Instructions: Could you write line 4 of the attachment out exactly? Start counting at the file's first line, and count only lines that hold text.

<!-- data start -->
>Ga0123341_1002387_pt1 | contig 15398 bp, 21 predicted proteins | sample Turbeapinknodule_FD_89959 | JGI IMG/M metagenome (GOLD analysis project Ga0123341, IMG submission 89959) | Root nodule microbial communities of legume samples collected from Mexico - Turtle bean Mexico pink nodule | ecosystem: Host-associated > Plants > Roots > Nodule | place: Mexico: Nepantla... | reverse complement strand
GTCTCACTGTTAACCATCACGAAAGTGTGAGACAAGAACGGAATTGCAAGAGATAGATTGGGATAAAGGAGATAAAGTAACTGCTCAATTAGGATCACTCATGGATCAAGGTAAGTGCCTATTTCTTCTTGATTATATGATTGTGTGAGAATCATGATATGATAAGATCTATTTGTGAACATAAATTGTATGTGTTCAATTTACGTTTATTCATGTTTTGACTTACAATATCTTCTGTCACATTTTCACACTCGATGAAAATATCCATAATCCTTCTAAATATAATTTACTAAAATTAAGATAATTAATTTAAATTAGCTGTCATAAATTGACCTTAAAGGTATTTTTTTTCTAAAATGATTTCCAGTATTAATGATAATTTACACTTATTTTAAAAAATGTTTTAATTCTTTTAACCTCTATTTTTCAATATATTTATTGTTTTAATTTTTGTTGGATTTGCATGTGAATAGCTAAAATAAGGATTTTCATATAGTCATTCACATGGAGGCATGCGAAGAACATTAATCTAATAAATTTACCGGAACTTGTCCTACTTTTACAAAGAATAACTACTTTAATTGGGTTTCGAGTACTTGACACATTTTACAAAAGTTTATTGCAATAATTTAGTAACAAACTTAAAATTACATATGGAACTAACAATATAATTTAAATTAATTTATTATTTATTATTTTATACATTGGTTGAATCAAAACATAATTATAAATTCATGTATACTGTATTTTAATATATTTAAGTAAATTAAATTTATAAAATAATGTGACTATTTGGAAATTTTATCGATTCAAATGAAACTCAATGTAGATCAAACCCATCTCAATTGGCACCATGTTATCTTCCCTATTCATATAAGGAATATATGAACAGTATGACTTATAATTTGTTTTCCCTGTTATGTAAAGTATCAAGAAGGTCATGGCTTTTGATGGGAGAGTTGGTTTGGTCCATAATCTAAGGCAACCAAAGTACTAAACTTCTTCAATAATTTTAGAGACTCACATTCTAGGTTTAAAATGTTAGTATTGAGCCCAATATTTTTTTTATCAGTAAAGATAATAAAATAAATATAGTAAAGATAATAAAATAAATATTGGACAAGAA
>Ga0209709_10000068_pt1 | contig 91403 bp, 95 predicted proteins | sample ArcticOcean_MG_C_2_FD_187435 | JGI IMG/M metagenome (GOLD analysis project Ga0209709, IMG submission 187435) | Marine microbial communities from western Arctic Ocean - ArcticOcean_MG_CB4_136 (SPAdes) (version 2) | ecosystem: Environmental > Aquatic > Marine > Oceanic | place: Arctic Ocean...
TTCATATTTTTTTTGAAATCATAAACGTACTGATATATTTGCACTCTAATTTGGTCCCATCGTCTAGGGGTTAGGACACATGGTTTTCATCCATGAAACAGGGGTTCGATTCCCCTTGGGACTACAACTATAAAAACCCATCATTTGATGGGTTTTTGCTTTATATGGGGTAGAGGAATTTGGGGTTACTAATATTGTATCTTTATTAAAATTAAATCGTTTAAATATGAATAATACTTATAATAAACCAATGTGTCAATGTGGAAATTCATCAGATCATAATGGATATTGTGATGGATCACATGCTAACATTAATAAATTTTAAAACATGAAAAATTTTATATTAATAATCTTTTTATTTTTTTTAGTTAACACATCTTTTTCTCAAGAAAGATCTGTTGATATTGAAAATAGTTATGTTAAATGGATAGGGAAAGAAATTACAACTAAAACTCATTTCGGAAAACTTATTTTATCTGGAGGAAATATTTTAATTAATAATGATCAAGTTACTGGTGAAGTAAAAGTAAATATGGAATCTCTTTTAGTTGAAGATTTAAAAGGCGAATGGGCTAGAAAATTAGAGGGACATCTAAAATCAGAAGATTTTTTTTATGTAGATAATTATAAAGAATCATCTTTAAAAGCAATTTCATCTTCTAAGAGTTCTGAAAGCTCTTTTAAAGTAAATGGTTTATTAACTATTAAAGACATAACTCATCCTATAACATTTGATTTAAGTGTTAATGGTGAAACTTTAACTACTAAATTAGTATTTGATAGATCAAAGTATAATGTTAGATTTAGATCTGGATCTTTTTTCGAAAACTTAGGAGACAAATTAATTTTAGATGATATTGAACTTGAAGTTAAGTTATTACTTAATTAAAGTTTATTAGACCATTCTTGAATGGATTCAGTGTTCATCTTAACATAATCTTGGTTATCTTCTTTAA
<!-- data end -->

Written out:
TTCATATTTTTTTTGAAATCATAAACGTACTGATATATTTGCACTCTAATTTGGTCCCATCGTCTAGGGGTTAGGACACATGGTTTTCATCCATGAAACAGGGGTTCGATTCCCCTTGGGACTACAACTATAAAAACCCATCATTTGATGGGTTTTTGCTTTATATGGGGTAGAGGAATTTGGGGTTACTAATATTGTATCTTTATTAAAATTAAATCGTTTAAATATGAATAATACTTATAATAAACCAATGTGTCAATGTGGAAATTCATCAGATCATAATGGATATTGTGATGGATCACATGCTAACATTAATAAATTTTAAAACATGAAAAATTTTATATTAATAATCTTTTTATTTTTTTTAGTTAACACATCTTTTTCTCAAGAAAGATCTGTTGATATTGAAAATAGTTATGTTAAATGGATAGGGAAAGAAATTACAACTAAAACTCATTTCGGAAAACTTATTTTATCTGGAGGAAATATTTTAATTAATAATGATCAAGTTACTGGTGAAGTAAAAGTAAATATGGAATCTCTTTTAGTTGAAGATTTAAAAGGCGAATGGGCTAGAAAATTAGAGGGACATCTAAAATCAGAAGATTTTTTTTATGTAGATAATTATAAAGAATCATCTTTAAAAGCAATTTCATCTTCTAAGAGTTCTGAAAGCTCTTTTAAAGTAAATGGTTTATTAACTATTAAAGACATAACTCATCCTATAACATTTGATTTAAGTGTTAATGGTGAAACTTTAACTACTAAATTAGTATTTGATAGATCAAAGTATAATGTTAGATTTAGATCTGGATCTTTTTTCGAAAACTTAGGAGACAAATTAATTTTAGATGATATTGAACTTGAAGTTAAGTTATTACTTAATTAAAGTTTATTAGACCATTCTTGAATGGATTCAGTGTTCATCTTAACATAATCTTGGTTATCTTCTTTAA